During the spring 2022 semester, I taught two classes with a total of 36 students. One student reported health impacts resulting from being vaccinated that would cause him to miss class dates. This was Dylan, and you are aware of his story.

In summary, over the last year, with semesters extending from spring 2021 through spring 2022, I taught 187 students. Among those 187 students, 7 students reported suffering negative side effects due to the vaccine, which caused them to miss class days; this equates to about 1 in 26 students. Among the 187 students, 3 students had serious health effects that resulted from the vaccine, or 1 in 62 students; 2 out of those 3 students reported having suffered myocarditis, or 1 in 94.

It has been commonly reported that the COVID-19 vaccine is safe, negative side effects are uncommon, and serious health risks, such as the development of myocarditis, are rare. In the case of my students over the past year, at least 4 percent reported having incurred negative side effects from the vaccine, leading to class absences; 2 percent reported having experienced serious health complications resulting from the vaccine with greater class absences; and among those who experienced serious health complications, 1 percent reported having myocarditis.

Not all students who incurred ill effects from the vaccine may have reported this information to me. These numbers reflect only the students who reported ill effects that resulted from taking the vaccine.

In Comparison

Overall, more students missed class sessions due to contracting COVID-19 than students who had adverse reactions after getting the COVID-19 vaccine. Therefore, one may reason that choosing to be vaccinated in order to stop, or at least, reduce the time of illness from COVID-19, makes the most sense. I witnessed the disturbing impacts that both the coronavirus as well as the COVID-19 vaccine left on my students. By comparison, I have never seen among students who contracted coronavirus the same degree of health crisis faced by students who had very negative reactions to the COVID-19 vaccine.

Dylan has repeatedly told me, and is adamant about sharing his point: “I am still not 100 percent, and that all of this damage I have from the vaccine isn’t fair to other people [who don’t know the risks].”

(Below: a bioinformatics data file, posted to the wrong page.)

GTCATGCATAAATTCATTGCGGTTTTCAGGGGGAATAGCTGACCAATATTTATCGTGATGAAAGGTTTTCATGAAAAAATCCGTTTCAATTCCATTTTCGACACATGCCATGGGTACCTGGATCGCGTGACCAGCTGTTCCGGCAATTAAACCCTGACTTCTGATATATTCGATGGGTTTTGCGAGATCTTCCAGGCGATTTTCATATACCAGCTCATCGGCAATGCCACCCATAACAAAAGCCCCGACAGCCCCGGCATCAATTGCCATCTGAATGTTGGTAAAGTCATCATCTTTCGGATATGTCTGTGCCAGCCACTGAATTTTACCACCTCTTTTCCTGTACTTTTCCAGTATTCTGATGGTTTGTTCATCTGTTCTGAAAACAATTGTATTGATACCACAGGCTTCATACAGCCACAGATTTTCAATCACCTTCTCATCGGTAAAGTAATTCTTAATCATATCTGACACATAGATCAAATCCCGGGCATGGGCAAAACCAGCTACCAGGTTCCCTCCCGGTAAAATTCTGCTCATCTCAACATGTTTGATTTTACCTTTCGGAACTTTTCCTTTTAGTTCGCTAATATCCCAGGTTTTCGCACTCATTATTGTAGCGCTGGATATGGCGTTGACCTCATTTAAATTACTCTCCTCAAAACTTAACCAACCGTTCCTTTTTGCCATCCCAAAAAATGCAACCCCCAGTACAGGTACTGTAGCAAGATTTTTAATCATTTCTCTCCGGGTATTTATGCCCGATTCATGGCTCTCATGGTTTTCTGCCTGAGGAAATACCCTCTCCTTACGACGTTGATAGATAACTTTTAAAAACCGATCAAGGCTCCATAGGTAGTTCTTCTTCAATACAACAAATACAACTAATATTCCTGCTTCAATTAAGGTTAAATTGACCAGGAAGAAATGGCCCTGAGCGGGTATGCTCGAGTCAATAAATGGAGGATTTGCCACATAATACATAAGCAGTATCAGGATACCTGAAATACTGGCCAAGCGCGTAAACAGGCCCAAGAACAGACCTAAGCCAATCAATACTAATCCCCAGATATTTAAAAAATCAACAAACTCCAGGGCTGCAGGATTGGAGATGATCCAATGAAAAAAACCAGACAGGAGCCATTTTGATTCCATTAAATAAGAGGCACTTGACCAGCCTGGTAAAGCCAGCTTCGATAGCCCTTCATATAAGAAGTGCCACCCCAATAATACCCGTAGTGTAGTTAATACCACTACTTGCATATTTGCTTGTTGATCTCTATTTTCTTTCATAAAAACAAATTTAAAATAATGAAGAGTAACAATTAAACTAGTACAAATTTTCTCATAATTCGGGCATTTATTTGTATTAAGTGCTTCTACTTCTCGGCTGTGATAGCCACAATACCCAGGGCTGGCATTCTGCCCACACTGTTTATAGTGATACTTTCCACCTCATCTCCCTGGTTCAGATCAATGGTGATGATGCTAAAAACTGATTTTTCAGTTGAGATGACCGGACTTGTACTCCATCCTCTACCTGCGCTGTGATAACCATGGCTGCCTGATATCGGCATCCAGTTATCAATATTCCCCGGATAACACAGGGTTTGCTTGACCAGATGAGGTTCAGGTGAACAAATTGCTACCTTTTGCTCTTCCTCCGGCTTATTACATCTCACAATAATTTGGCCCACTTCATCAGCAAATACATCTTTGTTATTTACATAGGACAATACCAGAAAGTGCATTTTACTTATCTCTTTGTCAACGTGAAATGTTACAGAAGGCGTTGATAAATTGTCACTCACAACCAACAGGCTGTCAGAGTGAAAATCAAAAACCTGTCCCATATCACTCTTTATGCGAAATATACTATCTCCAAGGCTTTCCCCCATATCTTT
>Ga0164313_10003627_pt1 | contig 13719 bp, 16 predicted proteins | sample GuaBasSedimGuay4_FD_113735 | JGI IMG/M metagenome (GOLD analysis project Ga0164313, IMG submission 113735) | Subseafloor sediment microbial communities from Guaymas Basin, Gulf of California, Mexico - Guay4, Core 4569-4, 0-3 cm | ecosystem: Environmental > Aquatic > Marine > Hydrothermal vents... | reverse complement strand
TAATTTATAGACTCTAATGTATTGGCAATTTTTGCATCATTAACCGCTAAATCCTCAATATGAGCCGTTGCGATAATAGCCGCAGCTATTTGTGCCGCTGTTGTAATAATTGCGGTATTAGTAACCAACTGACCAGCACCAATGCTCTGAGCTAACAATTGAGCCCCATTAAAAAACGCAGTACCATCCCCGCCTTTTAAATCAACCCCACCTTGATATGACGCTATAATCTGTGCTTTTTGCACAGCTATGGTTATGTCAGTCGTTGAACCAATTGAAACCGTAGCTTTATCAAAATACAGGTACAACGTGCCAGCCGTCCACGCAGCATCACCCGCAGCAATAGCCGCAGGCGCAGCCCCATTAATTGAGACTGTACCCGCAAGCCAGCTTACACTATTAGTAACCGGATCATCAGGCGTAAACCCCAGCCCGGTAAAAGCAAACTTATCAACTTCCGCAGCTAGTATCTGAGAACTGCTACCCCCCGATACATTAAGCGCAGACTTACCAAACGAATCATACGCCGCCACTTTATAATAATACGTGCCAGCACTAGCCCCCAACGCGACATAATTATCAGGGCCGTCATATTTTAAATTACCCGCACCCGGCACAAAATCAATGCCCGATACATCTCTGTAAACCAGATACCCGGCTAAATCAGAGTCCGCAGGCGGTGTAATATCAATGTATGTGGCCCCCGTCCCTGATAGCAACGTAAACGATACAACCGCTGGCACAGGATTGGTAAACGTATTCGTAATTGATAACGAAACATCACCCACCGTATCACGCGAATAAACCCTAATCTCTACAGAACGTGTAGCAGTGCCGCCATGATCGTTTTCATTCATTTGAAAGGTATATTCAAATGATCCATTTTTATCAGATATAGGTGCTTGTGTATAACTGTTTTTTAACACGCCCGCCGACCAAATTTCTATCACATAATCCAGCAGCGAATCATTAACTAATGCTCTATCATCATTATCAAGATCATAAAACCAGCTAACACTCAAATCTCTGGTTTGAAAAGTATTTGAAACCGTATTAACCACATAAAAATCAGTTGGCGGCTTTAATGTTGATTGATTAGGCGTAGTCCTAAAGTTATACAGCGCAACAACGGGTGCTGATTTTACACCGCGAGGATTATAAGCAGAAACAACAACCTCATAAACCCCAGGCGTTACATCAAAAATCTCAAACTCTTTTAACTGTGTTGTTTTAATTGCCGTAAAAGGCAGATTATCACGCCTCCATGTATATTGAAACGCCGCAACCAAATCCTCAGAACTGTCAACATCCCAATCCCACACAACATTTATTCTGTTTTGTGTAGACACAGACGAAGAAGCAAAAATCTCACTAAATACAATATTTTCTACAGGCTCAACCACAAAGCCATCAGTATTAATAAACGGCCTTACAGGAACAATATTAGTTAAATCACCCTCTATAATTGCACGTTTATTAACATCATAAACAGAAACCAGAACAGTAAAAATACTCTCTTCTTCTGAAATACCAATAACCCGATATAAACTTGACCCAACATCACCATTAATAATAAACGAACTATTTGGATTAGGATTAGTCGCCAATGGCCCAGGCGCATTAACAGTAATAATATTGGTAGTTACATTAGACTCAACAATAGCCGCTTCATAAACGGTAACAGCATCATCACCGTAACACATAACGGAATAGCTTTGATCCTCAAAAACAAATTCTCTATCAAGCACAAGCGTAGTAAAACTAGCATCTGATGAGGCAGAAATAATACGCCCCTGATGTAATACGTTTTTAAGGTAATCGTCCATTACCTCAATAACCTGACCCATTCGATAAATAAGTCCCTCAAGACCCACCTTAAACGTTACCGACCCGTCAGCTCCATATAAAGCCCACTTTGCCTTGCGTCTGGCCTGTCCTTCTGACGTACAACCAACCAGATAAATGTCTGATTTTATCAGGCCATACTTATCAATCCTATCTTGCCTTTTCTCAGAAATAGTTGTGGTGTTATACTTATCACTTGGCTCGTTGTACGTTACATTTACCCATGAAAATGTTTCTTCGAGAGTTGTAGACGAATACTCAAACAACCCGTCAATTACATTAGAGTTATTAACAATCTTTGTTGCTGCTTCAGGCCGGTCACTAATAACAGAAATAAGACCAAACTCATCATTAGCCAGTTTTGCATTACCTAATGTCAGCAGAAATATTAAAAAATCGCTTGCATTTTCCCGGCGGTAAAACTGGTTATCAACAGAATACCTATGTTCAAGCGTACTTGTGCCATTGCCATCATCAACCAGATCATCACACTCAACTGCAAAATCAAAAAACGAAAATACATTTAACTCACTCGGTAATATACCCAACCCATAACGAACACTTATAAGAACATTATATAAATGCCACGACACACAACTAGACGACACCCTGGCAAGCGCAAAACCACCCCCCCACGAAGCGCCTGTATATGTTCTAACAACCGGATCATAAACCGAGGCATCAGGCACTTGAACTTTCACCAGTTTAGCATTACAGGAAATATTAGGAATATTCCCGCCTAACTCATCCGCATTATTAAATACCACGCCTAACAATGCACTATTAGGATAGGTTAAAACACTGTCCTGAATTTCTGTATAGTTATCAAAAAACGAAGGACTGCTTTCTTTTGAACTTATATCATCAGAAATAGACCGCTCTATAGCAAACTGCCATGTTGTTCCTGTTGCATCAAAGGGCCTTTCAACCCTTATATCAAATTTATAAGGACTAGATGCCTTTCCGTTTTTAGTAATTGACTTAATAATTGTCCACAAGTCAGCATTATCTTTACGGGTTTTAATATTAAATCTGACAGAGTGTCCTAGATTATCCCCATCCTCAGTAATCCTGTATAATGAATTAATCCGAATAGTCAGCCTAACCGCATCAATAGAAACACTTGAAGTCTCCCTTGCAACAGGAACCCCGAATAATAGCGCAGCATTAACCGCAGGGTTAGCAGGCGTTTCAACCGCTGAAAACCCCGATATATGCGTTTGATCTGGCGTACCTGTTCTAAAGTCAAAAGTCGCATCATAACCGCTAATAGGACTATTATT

Among all of my students, those who contracted the coronavirus recovered without sustaining significant long-term health problems. Yet, during the same period, I have witnessed more enduring health repercussions with vaccinated students. In 20+ years of teaching students in higher education, I have never had a year like this past year, in which a particular shot, vaccine, or drug, has resulted in the number of health issues and missed class dates by students as has been caused by the COVID-19 vaccine. Prior to the COVID-19 vaccine, I’m not aware of any student missing class dates as a result of an adverse reaction to medicine.

A Duty of Care

To be fair, most of my students who took the COVID-19 vaccine reported little to no side effects, to date, as a result. Even so, students should have accurate information that there are potential side effects that may occur, whether in the short-term or long-term, with the COVID-19 vaccine. My students were ignorant of this fact, and colleges and universities, including my own, could provide a more balanced presentation of information. At present, pressures placed on unvaccinated students to vaccinate remain high at many institutions of higher education, and pressure for vaccinated students to get boosted continues.

My college expects students attending face-to-face classes or using on-campus student support services to be fully vaccinated for COVID-19 or to request a medical or religious exception. Those with approved medical or religious exceptions are expected to do weekly COVID-19 testing. The unmistakable message is that the college strongly recommends that all students get vaccinated and boosted for the health and safety of the community.

Our college officials have good intentions: to provide a “duty of care” to protect our students. They should be aware that there are other students, on the opposite side of the spectrum, who are also in need of college officials’ protection. A major motivation for this article is to make college officials, who may not be, aware that serious health and attendance issues have followed students as a result of receiving the COVID-19 vaccine. The numbers for my student population show a significant impact. In particular, for colleges and universities with policies that require or strongly advocate for students to receive the COVID-19 vaccination prior to coming on campus or engaging with in-person classes, there should be accompanying messaging, or disclosure, that negative side effects may result from the COVID-19 vaccine.

My students believed that there were zero risks involved with getting the vaccine. For a few, like Dylan, an uninformed decision left him with unintended, lasting consequences. For others, the decision to get a COVID-19 vaccine may be the proper medical choice. One must weigh his or her own risk-to-benefit ratio. In an institution of higher education, shouldn’t one expect balanced, informed messaging to give students basic awareness to make informed decisions? If college and university officials who advocate for all students to be vaccinated couple their messaging with a disclosure of the risks involved, better-informed decisions would be more likely to occur.

Views expressed in this article are the opinions of the author and do not necessarily reflect the views of The Epoch Times.

Greg Malveaux

Follow

Dr. Gregory F. Malveaux is an English professor at Montgomery College, and is co-Chairperson of the Maryland Community College International Education Consortium, and serves on the board for Protect Students Abroad.



Source link

Leave a Reply

Your email address will not be published. Required fields are marked *

This site uses Akismet to reduce spam. Learn how your comment data is processed.